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When Albuquerque Police Department officer Edgar Sandoval and his partner were called to a home near Broadway and Coal SE for a welfare check on March 30, they knew the resident well enough to know he preferred to speak in Spanish. The two officers had been sent to talk to 52-year-old Valente Acosta-Bustillos at least two times before.
But this time, the situation quickly escalated, and Sandoval ended up shooting Acosta-Bustillos during a confrontation inside the man’s home. Acosta-Bustillos was taken to a hospital, where he died.
Lapel camera footage released by APD on Tuesday shows when the officers approached Acosta-Bustillos – who appeared to have been doing yardwork at his house in the 900 block of Edith SE – stopped what he was doing and chatted calmly with them in Spanish, leaning against a door frame with a shovel resting in his hands. His family had asked the police to check on him after he didn’t show up for work or answer his phone for several days.
But everything changed when the officers learned he had a felony warrant for his arrest after he was charged with aggravated assault with a deadly weapon and failed to show up for a court hearing.
That’s when, police say, Acosta-Bustillos ran back inside his home, with the officers in pursuit, and threatened them with a shovel. Sandoval opened fire, striking Acosta-Bustillos three times, mortally wounding him.
“The call changed from a welfare check to a felony arrest, which the officers were obligated to enforce,” Lt. Scott Norris of APD’s violent crimes section said during a televised media briefing Tuesday.
However, an attorney representing Acosta-Bustillos’s family questioned why the officers rushed into his home instead of calling for additional resources and why Sandoval didn’t use less lethal force, as his partner did.
“My client calls in to ask for a welfare check to make sure everything is OK,” attorney Mark Caruso said. “… She calls APD to check on her father, and it ends up APD is the cause of his death.”
Caruso said he has filed a tort claim notice and is preparing to file a lawsuit against the department and officer Sandoval.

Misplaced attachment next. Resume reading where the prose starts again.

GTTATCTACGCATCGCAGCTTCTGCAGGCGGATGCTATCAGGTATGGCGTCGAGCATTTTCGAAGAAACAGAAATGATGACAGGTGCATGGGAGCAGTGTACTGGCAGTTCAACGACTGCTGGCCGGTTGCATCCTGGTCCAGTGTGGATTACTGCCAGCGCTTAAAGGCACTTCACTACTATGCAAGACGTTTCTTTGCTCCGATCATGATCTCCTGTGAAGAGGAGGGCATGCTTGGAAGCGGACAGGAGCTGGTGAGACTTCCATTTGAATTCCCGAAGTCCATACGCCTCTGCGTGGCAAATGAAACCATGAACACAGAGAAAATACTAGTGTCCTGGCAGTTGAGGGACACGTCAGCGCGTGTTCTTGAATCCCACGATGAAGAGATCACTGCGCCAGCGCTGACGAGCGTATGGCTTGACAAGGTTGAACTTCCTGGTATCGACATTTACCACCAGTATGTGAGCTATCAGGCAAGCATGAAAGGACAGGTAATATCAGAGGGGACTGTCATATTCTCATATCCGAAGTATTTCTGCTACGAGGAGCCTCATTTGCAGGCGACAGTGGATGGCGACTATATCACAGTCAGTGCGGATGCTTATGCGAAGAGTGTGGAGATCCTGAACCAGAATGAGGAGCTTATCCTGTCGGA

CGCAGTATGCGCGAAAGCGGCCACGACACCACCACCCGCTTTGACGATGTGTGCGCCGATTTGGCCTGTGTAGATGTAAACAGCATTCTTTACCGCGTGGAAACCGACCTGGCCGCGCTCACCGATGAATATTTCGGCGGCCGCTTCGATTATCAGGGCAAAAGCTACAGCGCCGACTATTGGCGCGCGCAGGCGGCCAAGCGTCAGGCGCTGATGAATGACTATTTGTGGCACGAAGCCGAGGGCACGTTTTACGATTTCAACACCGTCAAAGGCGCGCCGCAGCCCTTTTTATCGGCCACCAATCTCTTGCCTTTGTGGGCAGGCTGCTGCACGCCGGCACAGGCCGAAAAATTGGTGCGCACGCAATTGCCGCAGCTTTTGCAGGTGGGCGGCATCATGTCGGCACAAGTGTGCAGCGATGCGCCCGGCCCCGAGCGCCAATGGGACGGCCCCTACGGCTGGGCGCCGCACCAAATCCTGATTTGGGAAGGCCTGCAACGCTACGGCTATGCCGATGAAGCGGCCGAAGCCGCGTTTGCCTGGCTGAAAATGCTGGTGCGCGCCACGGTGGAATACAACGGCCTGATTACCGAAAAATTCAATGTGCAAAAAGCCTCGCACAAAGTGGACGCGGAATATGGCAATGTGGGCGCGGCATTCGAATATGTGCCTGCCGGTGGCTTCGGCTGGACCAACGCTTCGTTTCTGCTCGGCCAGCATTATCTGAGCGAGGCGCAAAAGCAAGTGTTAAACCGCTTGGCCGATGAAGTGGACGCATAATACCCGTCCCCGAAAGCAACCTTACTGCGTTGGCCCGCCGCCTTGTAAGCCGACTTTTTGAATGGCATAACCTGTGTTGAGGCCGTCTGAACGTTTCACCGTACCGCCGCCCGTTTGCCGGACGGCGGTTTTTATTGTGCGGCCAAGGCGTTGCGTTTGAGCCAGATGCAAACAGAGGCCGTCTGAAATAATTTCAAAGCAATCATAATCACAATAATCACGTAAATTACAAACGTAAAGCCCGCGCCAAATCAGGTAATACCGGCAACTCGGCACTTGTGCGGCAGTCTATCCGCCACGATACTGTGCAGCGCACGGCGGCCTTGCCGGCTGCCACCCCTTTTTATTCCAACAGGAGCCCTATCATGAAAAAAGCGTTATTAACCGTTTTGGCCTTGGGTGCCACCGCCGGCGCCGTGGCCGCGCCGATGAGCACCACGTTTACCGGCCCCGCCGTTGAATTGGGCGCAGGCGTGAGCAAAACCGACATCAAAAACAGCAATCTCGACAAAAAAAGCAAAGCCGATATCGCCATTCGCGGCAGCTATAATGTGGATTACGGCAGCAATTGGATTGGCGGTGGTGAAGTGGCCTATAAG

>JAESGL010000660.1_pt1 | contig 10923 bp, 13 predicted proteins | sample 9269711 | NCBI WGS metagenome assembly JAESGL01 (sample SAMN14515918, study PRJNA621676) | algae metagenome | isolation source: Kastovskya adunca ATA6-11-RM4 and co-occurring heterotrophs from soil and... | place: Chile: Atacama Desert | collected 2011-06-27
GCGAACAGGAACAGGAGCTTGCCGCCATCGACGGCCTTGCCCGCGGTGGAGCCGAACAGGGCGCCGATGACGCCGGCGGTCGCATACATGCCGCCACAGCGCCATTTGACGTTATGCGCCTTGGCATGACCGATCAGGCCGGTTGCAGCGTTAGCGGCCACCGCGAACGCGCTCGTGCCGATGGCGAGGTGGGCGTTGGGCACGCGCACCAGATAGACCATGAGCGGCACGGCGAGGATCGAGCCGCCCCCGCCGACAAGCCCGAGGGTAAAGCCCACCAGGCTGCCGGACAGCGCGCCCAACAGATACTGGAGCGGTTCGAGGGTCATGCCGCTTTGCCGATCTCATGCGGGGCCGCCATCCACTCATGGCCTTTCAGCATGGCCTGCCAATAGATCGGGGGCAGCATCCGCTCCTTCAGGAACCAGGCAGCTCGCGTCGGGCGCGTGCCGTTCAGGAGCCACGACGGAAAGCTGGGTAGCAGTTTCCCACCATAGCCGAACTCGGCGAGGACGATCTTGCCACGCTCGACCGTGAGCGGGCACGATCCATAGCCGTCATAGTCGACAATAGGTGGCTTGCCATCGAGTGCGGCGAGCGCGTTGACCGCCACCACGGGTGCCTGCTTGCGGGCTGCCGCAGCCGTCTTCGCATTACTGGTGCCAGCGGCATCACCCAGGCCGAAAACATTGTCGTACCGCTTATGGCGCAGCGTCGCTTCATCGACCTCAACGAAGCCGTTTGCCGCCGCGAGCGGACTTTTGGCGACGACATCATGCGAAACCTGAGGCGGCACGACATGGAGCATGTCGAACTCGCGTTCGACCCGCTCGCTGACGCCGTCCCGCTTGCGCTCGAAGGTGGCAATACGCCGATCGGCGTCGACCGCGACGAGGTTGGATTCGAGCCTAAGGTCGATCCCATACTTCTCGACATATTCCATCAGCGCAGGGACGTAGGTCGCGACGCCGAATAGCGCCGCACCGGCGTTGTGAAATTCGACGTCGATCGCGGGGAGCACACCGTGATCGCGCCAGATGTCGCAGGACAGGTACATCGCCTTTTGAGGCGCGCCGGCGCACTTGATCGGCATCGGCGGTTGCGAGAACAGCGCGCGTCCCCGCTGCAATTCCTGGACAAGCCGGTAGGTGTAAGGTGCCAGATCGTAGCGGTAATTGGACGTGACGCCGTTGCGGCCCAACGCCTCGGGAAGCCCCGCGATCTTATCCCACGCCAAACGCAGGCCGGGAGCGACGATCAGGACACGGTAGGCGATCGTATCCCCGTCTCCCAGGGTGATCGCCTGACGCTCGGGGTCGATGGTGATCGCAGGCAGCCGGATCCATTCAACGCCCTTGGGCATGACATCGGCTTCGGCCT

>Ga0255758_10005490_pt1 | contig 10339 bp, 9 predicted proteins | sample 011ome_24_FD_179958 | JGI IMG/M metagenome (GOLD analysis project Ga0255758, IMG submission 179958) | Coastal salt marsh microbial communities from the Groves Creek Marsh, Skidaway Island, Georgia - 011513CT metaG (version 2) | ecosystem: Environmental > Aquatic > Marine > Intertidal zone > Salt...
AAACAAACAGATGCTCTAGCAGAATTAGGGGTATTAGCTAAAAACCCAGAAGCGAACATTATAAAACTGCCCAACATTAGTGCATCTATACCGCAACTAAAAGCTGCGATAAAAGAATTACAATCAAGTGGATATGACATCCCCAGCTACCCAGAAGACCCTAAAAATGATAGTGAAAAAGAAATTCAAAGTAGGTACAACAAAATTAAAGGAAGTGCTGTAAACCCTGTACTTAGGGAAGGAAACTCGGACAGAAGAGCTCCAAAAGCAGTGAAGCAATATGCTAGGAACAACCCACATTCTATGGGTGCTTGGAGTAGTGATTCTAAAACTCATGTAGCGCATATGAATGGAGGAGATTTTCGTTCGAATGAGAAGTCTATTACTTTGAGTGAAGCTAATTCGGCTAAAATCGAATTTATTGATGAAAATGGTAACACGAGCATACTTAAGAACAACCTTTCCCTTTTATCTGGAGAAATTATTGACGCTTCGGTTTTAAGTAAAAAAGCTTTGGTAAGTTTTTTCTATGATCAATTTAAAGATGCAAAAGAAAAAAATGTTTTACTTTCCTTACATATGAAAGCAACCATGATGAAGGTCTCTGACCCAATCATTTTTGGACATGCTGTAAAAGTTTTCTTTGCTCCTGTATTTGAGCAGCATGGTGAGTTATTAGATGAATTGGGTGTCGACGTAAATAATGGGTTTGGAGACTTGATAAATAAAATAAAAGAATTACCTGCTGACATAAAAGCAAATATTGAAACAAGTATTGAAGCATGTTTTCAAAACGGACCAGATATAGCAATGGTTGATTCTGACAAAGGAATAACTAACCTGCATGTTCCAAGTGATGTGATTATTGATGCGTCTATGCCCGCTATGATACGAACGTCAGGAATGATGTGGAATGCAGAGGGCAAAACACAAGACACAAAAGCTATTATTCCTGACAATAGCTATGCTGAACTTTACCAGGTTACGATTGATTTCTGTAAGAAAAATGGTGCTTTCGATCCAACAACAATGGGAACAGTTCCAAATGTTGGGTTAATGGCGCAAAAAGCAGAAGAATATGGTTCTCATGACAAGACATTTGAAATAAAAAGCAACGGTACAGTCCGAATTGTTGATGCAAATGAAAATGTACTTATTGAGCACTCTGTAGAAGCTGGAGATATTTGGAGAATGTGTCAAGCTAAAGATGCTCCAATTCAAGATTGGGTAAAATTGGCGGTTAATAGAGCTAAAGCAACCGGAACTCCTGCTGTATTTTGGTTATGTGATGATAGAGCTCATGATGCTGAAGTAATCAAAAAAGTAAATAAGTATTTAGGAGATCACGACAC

Sandoval has been with APD since 2018 and has not been involved in any other shootings.
In a call with reporters, U.S. Department of Justice officials and the independent monitor overseeing the APD reform effort, police said officers and medical personnel had previously determined Acosta-Bustillos suffered from a “meth-induced psychosis” during an incident in December in which he was “taking metal out of the doorknobs, taking apart electronics, and worried that his neighbors were somehow spying on him.”
“We don’t know for sure yet whether on the day of the incident in March if the individual did have methamphetamine in his system,” said Lt. Matt Dietzel of the Crisis Intervention Unit. “We’ll find that out, but according to everything in the background … everything that has been done with this individual in the past, there has never been any type of mental health history with him.”
He said the Crisis Intervention Unit, which specializes in responding to mental health calls, did not have Acosta-Bustillos in its caseload. Norris said it will not be known whether he was using methamphetamine at the time of the shooting until a toxicology report is completed.
Acosta-Bustillos had been arrested a couple of weeks earlier, on March 8, and charged with aggravated assault with a deadly weapon. He was accused of beating his neighbor with a hammer and threatening to kill him. When he didn’t show up for a court hearing, an arrest warrant was issued. That’s the warrant the officers discovered while they were conducting the welfare check.
Lapel camera footage shows Acosta-Bustillos looking relaxed and talking with officer Sandoval from the doorway of his home while officer Joseph Bush went to his car to check for warrants. But when Bush returned, saying they were going to have to arrest him, Acosta-Bustillos stepped back inside his house and tried to close the security door. The two officers pushed their way inside the small home. The footage shows Acosta-Bustillos grow angry and yell at the officers, swinging his shovel and charging at them.
Officer Bush shot him with a Taser, which was ineffective, and then Sandoval opened fire, shooting Acosta-Bustillos at least three times. He ran into the bathroom, bleeding and screaming, but still conscious.
Lapel camera footage shows Sandoval standing guard over him – telling him to put his hands up – for about five minutes until medical personnel arrive. He tells officer Bush he isn’t carrying the medical gloves needed to pat Acosta-Bustillos down or stop the bleeding.
Norris said a preliminary autopsy report shows Acosta-Bustillos had been shot in the arm and the right side of his back.
He said the administrative investigation will determine whether the officers should have acted differently, including whether they should have called the SWAT team to get Acosta-Bustillos out of his house or checked to see if he had a warrant before they arrived at the scene. An attorney from the Department of Justice asked about the way the call switched from a welfare check to an arrest.
“It seemed like the individual who had the shovel when he approached the officer, he seemed to be lucid, he didn’t seem to be a threat, he didn’t seem violent,” attorney Corey Sanders said. “I’m trying to take it frame by frame and trying to understand how this thing escalated.”
Norris replied that those questions would be answered by the completed administrative investigation and criminal investigation.
Acosta-Bustillos is the third person shot by APD officers this year, and the second to be killed. Gilbert Gallegos, an APD spokesman, said that the Multi Agency Task Force is still investigating six shootings, including some from 2019. He said Internal Affairs is still investigating two shootings from earlier in the year.